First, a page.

This article originally ran in Multichannel News on Jan. 28, 2019.
Election Day is the Super Bowl of American politics, according to CNN senior political analyst John Avlon, and with ad spending hitting a new record for the 2018 midterm elections, he’s spot-on.
This year’s total midterm political ad spend hit $3.27 billion, according to Advertising Analytics, close to double the sum from four years ago. As the average American watches an average of more than four hours of TV per day, it’s no shock that the medium is a key tool for impactful political campaigning, providing access to vast, highly-engaged audiences.
Why has ad spend spiked so high, though, and how can campaigners know if their Super Bowl-sized budgets are making a difference?
Understanding the Playing Field
Political campaigns outstrip and outspend everyday advertisers by millions of dollars, providing a huge boon to local affiliates — and the networks count on this significant injection of dollars. However, this wasn’t a typical midterm election period. Spending surged, but it was the candidates themselves who changed the game. The retirement of a staggering amount of members of the House of Representatives saw the addition of numerous new faces, including more female candidates who gained attention for their strong views — not simply for being women.
Take Arizona, for example, where two women candidates ran for Senate, one who had protested against the Iraq War and criticized capitalism and the other an Air Force veteran — two very different sides of the coin. These new voices are backed by generous donors bringing extra ad dollars and with such competing views, the campaigning heats up.
Controversy is one of the most impactful approaches for political campaigns, with many ads attacking the opposing candidate. Negative spots are often more effective for political ads than positive ones, and with content unregulated and at the discretion of the networks the messages used are often very powerful. But understanding the target audience is key to ensuring ads are successful, budgets are used effectively, and the messages are impactful. New technologies sparked interest for this election season, with a slight rise in addressable ads.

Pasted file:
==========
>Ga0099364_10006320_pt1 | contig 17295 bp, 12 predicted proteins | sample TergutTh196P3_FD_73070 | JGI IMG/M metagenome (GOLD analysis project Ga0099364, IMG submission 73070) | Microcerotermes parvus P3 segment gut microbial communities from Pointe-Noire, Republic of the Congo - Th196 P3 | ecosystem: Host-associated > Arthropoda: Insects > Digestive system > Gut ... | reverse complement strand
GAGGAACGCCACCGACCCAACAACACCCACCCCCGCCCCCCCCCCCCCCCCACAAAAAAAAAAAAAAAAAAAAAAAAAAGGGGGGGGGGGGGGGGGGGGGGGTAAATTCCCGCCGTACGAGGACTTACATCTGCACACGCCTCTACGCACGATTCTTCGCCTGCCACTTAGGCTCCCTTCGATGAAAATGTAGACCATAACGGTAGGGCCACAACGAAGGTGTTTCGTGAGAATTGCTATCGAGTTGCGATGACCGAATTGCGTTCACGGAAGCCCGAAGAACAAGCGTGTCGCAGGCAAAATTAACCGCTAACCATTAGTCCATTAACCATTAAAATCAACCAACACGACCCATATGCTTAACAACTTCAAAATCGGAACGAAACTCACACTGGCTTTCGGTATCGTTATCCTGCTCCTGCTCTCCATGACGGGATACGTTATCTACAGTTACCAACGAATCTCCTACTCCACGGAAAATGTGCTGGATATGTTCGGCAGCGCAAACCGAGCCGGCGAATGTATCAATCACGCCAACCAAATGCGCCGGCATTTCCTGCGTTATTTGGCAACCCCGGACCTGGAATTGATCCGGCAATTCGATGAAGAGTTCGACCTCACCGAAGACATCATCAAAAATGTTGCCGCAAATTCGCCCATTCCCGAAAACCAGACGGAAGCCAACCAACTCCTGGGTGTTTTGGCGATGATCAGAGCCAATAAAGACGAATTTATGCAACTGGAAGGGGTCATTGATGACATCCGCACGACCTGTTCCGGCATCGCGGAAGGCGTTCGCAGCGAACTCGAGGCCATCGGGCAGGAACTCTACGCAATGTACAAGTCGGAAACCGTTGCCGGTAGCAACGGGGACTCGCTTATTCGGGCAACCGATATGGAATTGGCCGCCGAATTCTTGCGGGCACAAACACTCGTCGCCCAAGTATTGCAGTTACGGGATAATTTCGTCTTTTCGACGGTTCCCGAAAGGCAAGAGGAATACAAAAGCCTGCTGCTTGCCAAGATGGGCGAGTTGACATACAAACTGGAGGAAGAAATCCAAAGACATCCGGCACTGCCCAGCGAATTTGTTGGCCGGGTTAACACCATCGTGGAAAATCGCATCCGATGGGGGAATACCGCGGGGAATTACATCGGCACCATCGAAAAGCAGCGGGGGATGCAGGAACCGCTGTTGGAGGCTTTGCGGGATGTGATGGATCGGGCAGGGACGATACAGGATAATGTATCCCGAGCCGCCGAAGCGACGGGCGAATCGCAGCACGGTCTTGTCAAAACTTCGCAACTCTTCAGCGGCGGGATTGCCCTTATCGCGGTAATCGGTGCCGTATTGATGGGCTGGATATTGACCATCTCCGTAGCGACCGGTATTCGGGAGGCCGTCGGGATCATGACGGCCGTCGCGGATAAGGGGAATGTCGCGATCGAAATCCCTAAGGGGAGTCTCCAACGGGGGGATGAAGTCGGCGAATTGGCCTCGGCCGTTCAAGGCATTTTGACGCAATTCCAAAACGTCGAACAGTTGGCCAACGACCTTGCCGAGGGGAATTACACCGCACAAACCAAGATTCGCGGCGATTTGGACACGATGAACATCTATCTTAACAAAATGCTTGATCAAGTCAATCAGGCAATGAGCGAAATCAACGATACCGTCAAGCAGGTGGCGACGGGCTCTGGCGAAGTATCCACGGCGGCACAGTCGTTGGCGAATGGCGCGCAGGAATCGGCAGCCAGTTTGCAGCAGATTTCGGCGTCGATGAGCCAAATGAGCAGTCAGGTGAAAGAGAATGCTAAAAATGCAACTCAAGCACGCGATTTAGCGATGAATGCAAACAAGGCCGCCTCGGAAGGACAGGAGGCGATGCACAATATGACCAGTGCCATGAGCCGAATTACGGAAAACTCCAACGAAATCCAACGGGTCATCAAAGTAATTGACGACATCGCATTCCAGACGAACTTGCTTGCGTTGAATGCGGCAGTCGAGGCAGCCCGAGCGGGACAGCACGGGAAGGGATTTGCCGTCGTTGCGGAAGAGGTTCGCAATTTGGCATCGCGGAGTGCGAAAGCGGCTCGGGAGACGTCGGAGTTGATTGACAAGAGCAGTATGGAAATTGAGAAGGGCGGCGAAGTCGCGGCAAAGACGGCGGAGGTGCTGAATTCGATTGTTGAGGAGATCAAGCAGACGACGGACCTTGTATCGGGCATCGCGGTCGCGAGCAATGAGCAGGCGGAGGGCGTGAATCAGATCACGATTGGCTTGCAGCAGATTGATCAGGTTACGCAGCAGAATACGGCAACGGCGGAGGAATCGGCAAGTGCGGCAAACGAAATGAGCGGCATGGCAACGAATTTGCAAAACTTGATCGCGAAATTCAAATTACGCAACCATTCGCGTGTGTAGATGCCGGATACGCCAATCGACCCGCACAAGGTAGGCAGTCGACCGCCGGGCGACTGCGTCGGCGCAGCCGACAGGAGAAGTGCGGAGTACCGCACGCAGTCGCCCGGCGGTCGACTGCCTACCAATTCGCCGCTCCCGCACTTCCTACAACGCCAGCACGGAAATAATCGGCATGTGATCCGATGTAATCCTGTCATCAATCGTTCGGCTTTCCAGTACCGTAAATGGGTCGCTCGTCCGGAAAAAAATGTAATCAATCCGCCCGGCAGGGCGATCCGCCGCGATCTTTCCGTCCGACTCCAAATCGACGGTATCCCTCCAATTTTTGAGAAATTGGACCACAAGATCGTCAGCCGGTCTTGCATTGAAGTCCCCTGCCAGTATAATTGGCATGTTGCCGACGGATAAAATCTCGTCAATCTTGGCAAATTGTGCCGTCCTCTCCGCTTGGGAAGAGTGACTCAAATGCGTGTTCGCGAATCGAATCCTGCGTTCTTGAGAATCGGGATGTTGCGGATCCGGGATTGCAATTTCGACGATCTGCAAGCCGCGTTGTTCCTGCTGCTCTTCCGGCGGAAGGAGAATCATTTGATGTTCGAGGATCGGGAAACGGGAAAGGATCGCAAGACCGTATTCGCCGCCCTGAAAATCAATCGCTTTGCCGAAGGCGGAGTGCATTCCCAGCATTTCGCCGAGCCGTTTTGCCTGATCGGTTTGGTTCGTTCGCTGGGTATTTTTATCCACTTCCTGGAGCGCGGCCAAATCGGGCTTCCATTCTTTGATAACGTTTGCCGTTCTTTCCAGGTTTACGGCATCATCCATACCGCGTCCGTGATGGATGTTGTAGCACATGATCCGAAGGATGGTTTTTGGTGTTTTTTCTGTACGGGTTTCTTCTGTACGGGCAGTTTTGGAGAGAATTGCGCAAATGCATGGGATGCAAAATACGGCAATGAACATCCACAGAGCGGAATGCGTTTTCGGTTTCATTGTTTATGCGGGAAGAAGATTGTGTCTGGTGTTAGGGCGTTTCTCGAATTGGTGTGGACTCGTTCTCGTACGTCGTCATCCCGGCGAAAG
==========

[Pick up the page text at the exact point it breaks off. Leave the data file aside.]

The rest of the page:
There are two key approaches: via cable and broadcast, accessing as many people at the same time with the greatest impact; or addressable, reducing ad spend waste by ensuring a very specific message reaches a granular audience. For the 2018 midterms, this technology hadn’t fully penetrated the market, as there is no single addressable platform that can achieve the wide reach political campaigns are looking for. This route also impacts campaign effectiveness, as the very nature of voting is private. With polling proven to be often inaccurate, targeting data used for addressable TV is likely to be flawed.
Targeting mass audiences is the key, but political advertisers still face a disconnect when it comes to ad exposure and effectiveness. Context is everything when it comes to TV advertising and this is where response data is king. Mass reach is great, but if a liberal-focused ad is shown to a conservative demographic, the chances this campaign will be effective are slim to none.
In fact, New York’s incumbent Democratic governor aired his ads on a conservative-leaning radio station — completely out of context, meaning listeners were likely to tune the message out.
A Successful Game Strategy
However for the majority of campaigns a more common tactic is to focus on the undecided voters, as a large portion of the population doesn’t actually make a final decision until in the voting booth. This raises the questions of where to find these people and how to persuade them. The answer: data.
It’s important to understand who is likely to be receptive and who actually interacts with ads. Data allows advertisers to trim waste and understand whether their money was directed towards demographics where the ad would be effective — and not simply ignored. By utilizing real-time response data from second-screen activity, advertisers can attribute activity to ad slots and justify or optimize spend to target days, dayparts, networks, programs, genres, creatives and even audience segments. By having a definite measure against political campaigns, advertisers are able to demonstrate why money spent on TV is a good investment and whether budgets have been utilized successfully.
With campaigning for the 2020 presidential elections already underway, pumping yet more dollars into the TV ecosystem, it’s imperative to begin with an understanding of which tactics worked this time. Campaigns will then be well-placed to avoid clutter, target key demographics and optimize to ensure new voters are continually reached and Super Bowl-sized dollars are justified in the race to win at the polls.